authenticism (uncountable)

  1. A belief in the superiority of the authentic over the inauthentic.
    • 1994, Allene Cooper, "Science and the Reception of Poetry in Postbellum American Journals," American Periodicals , Vol. 4, p. 44 n4:
      Sinclair Lewis claimed that American letters exemplified a divorce of intellectual life from authenticism and reality.
    • 2006, Jonathan Shull, "Locating the Past in the Present: Living Traditions and the Performance of Early Music," Ethnomusicology Forum, Vol. 15, No. 1, p. 91:
      If performers of Early Music—and especially medieval music—could no longer appeal to an unattainable authenticity, they could nevertheless adhere unabashedly and tenaciously to the values and precepts that spawned authenticism in the first place, namely a comprehension of, and a stalwart respect for, the historical place of their repertoire and the empowerment which accompanies such knowledge.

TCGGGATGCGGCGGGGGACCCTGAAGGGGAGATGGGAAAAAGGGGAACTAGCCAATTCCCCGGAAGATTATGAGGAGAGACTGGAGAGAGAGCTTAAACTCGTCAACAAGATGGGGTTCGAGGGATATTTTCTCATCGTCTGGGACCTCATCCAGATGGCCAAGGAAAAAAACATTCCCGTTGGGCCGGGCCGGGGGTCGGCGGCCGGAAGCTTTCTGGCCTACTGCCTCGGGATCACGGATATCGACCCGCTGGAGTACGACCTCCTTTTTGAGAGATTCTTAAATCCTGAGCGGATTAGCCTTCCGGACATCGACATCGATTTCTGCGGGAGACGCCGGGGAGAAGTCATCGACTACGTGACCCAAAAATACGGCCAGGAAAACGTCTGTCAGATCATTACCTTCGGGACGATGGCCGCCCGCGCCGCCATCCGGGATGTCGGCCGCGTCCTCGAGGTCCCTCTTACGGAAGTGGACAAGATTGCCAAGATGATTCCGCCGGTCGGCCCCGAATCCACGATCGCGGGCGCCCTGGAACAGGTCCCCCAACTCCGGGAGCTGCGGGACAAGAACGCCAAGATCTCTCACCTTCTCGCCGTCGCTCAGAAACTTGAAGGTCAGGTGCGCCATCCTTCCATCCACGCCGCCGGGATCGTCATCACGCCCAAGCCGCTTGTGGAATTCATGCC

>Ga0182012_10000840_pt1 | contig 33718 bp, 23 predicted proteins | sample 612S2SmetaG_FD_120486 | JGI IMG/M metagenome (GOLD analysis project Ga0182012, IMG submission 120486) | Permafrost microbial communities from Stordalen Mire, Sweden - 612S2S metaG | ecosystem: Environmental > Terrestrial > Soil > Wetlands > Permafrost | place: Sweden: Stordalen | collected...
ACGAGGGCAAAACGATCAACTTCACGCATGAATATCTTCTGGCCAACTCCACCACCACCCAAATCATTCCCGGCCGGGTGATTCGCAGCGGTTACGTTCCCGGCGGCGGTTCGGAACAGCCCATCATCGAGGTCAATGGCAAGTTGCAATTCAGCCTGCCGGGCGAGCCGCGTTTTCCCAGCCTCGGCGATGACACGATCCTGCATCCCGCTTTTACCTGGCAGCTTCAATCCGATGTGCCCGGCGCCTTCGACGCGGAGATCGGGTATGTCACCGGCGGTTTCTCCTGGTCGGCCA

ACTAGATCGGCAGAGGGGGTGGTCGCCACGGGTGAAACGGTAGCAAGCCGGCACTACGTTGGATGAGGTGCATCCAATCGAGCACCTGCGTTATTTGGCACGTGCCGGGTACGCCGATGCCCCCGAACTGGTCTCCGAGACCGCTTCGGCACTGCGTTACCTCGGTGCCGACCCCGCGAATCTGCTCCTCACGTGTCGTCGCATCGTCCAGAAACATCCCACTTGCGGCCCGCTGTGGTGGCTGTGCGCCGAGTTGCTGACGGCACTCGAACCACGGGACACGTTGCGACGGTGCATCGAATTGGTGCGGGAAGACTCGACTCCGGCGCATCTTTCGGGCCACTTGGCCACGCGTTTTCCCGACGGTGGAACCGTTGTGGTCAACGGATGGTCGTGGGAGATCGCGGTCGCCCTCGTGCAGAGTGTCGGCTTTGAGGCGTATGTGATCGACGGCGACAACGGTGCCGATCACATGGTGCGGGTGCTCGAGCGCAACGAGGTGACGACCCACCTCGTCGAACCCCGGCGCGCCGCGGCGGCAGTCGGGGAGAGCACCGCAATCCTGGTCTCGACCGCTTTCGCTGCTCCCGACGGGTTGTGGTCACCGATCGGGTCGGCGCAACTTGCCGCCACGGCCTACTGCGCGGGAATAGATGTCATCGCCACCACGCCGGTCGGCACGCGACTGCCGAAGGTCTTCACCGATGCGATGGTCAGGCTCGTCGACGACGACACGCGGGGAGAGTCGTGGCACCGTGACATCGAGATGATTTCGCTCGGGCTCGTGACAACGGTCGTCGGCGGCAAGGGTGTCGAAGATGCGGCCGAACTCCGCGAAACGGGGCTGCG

• 2007, Megan Swift, "‘The Tale’ and the Novel: Pasternak and the Politics of Genre," Canadian Slavonic Papers, Vol. 49, No. 1/2 (March-June), p. 121:
      Pasternak portrays art as iskusstvo-vran'e, the art that deceives, defending it against Lef's demands for a crude authenticism.
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